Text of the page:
And being a card-carrying feminist means one should fight against sexual harassment in the workplace, or anyplace really. But listen up, I may offend some of you here, maybe we’ve gone a step too far? I mean, I LOVE ex-Veep Joe Biden! He hails from my hometown, and has the most authentic, warmest smile. His son died of the same kind of brain tumor that killed my biological father. He reminds me of my foster father, Daddy Jim; I’d share a cup of tea with him anytime! And guess what…

If he kissed the back of my head, or leaned in for some Eskimo kisses or even butterfly kisses… why, I’d hug him right back! There, I said it. Most women can differentiate between a lecherous old guy who is too handy and goes for your lips, and a Mensch. The first kind of man makes you instantly turn your face away, he hugs too hard and too long, we can see it in their hungry eyes. Great Grandma Ada had a friend like that, even into his 90s he’d put the moves on you.

But Uncle Joe just doesn’t strike me that way, you know, the way Mr T strikes me.

So let’s settle down Dems, we will never win in 2020 by fighting amongst ourselves. Let’s teach our little boys about consent, without scaring them away from intimacy. Teach them how to know when to shake hands or hug hello. Here is Pop Bob (a genuine Mensch) teaching the L’il Pumpkin about tools with his very first tool box. Clap your hands if you believe in fairy houses.

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This morning we awoke to another mass shooting, except this time the carnage took place in New Zealand, a country we Americans like to think of as idyllic. Friends returned from a trip once to tell us that Kiwis are the most delightful people they’ve ever met! The Bride will tell anyone that people just don’t sue their doctors in the land of Tolkein.

But today, hate has landed on their shores in the form of far-right, white supremacy.

49 people are dead and more than 20 are injured simply for attending their mosque in Christchurch. The young man, the terrorist with a gun, live-streamed his vicious attack shooting men, women and children at close range for Facebook.

How is this different than a neo-Nazi killing Black people in a Christian church in South Carolina? Or is it different from an anti-Semite slaughtering Jews at prayer in a synagogue in Pennsylvania? Is a shooting at a place of worship any different from a school massacre?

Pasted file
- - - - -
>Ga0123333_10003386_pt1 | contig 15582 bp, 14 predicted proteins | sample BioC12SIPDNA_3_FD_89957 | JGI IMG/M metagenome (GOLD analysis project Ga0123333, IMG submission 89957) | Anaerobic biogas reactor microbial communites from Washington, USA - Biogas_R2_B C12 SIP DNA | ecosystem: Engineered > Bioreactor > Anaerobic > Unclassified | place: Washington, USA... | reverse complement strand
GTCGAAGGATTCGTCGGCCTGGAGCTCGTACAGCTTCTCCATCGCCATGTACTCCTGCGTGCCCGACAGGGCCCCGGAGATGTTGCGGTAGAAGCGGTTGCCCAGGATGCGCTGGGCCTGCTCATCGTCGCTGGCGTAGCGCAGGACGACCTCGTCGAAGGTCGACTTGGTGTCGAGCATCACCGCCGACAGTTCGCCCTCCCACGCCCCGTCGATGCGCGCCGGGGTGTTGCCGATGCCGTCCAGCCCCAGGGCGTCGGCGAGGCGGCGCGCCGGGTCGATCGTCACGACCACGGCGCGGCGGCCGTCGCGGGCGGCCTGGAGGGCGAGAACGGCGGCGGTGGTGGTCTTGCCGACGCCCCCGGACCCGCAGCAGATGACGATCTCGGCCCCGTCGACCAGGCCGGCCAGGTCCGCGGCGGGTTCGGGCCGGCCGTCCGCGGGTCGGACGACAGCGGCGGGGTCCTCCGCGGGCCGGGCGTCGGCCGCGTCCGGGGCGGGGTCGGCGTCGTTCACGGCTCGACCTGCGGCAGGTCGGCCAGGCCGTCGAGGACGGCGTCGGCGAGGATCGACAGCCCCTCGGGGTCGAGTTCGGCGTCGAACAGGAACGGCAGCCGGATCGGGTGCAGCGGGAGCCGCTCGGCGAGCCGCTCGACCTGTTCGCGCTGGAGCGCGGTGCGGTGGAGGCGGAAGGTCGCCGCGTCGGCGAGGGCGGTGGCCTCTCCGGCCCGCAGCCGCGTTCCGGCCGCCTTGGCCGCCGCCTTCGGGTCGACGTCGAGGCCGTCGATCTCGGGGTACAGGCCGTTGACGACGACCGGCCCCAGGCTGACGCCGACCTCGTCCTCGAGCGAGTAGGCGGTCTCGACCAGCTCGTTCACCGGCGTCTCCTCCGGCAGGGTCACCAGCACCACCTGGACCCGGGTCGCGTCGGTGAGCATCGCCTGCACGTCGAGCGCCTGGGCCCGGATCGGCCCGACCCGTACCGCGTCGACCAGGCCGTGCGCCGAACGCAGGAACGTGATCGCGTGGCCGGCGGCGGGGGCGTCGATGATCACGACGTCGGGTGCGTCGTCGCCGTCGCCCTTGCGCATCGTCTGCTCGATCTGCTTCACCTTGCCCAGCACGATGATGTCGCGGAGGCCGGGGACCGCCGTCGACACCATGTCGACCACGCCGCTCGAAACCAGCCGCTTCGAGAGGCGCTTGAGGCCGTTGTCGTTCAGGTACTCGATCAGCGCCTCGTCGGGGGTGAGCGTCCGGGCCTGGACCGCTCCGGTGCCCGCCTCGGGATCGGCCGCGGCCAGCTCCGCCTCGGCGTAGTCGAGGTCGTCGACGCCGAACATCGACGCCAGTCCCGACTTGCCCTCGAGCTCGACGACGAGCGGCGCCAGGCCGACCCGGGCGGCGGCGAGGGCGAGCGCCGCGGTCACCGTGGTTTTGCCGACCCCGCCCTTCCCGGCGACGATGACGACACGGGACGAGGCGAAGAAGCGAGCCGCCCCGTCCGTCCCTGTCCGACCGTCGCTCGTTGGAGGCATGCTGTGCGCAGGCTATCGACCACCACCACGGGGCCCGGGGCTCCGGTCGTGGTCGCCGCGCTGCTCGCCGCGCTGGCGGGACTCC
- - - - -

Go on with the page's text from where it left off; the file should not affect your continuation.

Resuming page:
An anti-immigrant, anti-Muslim, racist bigot with a camera on his head is no different than other young, white men on a mission to hate and kill; what they all have in common besides hate is a GUN. Yes, terrorists will try killing with cars and trucks and knives, but a gun is so much more efficient

And in this respect I do have some good news to share – the Supreme Court of the state of Connecticut has ruled that the Sandy Hook Elementary victims have the right to sue the manufacturer of the gun, a Remington Bushmaker AR-15, that was used to slaughter their children. The Associated Press reports:

In a 4-3 decision, justices reinstated a wrongful death lawsuit against Remington and overturned the ruling of a lower court judge, who said the entire lawsuit was prohibited by the 2005 federal law. The majority said that while most of the lawsuit’s claims were barred by the federal law, Remington could still be sued for alleged wrongful marketing under Connecticut law.

This is a huge step for gun control safety, ending the age-old practice of complicit immunity to gun companies and their shareholders.

And in other good news, the 55 year old father of the Waffle House shooter here in Nashville has been charged with unlawful transfer of a firearm, a felony, in his home state of Illinois. His “child” killed 4 people in 42 seconds. Because the father knew his son had been hospitalized in the past five years for his mental health, the state thinks he should not have given his son an AR-15. What do you think? Do you see a pattern? https://www.tennessean.com/story/news/crime/2019/03/14/travis-reinking-father-jeffrey-waffle-house-shooting/3016158002/

“If he is found guilty, the charge could carry probation or up to three years prison time and a fine of up to $25,000.”

My heart goes out to the victims in Christchurch this morning. But as Spring approaches, I have hope that we can turn this massive public health crisis around. Like Rip van Winkle, our country is awakening from the biting cold grip of the Second Amendment.